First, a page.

Employers are warned about a potential spike in staff turnover as the end of the financial year means staff bonuses and salary changes start hitting employee bank accounts.
“Industries and sectors that have shown recovery will be the first to experience this turnover,” said Matt Dale, Head of Consulting at Futurestep “The Finance sector for example is already starting to compete for staff. It’s expected that some segments of the market-place will see turnover double.
“Many employees have foregone pay increases, bonuses or other perks during the downturn and may even have accepted reduced hours or salaries. As the market turns, employers may find they have used up their goodwill with employees, who are being actively courted in a rebounding market.
“Our experience shows that certain industries see more movement depending on the time of year. The banking and finance sector for example can expect to see a greater turnover following bonus payments,” added Mr Dale.
Ramifications of staff turnover can be critical to businesses. “There is the obvious cost of recruitment and lost productivity. It’s commonly asserted that the cost of someone leaving at an inopportune time is somewhere in the vicinity of the person’s annual salary or one and half times their salary. For some businesses there is also the prospect of missed opportunity to grow in an expanding market.”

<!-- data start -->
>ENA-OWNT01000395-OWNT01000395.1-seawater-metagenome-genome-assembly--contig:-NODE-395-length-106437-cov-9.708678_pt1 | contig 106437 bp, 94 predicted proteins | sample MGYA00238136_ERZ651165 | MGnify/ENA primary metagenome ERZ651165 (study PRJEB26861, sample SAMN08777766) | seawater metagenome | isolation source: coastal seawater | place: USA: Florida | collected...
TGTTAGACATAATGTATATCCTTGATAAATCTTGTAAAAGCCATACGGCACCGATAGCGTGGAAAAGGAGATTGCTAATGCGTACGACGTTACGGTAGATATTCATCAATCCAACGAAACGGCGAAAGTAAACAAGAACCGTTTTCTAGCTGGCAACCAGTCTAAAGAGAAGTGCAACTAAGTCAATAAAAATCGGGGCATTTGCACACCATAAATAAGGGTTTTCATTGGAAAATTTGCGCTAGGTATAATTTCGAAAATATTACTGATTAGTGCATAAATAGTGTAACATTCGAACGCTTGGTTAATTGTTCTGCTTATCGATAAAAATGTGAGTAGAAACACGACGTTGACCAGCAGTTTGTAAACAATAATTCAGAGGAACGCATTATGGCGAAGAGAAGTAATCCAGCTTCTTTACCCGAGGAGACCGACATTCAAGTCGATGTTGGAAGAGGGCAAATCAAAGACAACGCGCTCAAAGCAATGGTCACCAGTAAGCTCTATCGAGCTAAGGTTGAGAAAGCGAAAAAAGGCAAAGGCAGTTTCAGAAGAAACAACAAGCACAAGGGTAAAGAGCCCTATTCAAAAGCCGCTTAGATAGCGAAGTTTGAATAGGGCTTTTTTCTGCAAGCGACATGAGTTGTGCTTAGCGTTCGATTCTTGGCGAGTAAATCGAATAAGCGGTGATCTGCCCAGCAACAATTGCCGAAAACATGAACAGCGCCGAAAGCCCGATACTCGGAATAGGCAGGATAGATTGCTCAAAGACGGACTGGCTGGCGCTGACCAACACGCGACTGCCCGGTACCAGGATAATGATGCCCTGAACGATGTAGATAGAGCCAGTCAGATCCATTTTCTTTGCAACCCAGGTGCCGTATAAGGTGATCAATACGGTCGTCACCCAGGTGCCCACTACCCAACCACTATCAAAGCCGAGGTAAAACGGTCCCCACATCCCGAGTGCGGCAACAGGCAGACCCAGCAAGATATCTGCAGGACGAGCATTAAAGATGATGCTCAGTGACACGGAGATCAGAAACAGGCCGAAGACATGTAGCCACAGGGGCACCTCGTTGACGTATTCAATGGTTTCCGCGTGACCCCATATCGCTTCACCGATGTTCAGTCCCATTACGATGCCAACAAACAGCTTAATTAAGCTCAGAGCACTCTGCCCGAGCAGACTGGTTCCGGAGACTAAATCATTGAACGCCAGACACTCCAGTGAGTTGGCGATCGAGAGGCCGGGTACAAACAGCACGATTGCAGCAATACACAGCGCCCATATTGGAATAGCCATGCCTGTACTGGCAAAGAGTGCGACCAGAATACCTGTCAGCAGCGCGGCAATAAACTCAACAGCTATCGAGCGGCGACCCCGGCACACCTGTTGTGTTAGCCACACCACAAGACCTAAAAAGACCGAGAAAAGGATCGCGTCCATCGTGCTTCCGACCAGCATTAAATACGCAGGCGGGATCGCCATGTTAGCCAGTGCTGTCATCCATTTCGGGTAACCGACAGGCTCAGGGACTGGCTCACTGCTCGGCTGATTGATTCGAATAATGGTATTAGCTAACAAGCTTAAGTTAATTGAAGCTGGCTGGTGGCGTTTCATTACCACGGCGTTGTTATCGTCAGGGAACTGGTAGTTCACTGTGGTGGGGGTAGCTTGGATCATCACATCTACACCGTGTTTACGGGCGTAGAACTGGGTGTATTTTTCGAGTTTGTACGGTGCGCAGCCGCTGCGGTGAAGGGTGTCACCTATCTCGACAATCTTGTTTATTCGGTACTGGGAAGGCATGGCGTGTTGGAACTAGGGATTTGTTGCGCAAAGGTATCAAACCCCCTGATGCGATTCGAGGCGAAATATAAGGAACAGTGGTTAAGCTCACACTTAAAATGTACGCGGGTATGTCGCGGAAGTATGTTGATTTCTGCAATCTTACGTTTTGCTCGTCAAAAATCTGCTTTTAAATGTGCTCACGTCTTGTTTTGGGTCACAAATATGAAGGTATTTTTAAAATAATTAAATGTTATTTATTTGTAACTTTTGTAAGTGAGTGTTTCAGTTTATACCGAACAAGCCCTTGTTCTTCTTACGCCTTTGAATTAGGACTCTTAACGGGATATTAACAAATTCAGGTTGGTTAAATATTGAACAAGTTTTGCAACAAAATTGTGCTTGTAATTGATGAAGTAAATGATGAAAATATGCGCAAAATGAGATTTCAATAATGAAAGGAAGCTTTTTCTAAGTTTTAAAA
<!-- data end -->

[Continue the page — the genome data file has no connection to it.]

There are some tell-tale signs that can pre-empt staff turnover says Mr Dale. “Changes in behaviour are significant; employees considering leaving are likely to stop applying discretionary effort or volunteering for projects. They may start taking short periods of leave or arrive late or go home early. A normally social employee may no longer attend work functions.”
Data from exit interviews can give an indicator of the mood across the business. Performance reviews may also reveal changing sentiment but, if managed well, should be an early indicator and allow time for any issues to be addressed and employers to reengage with their people.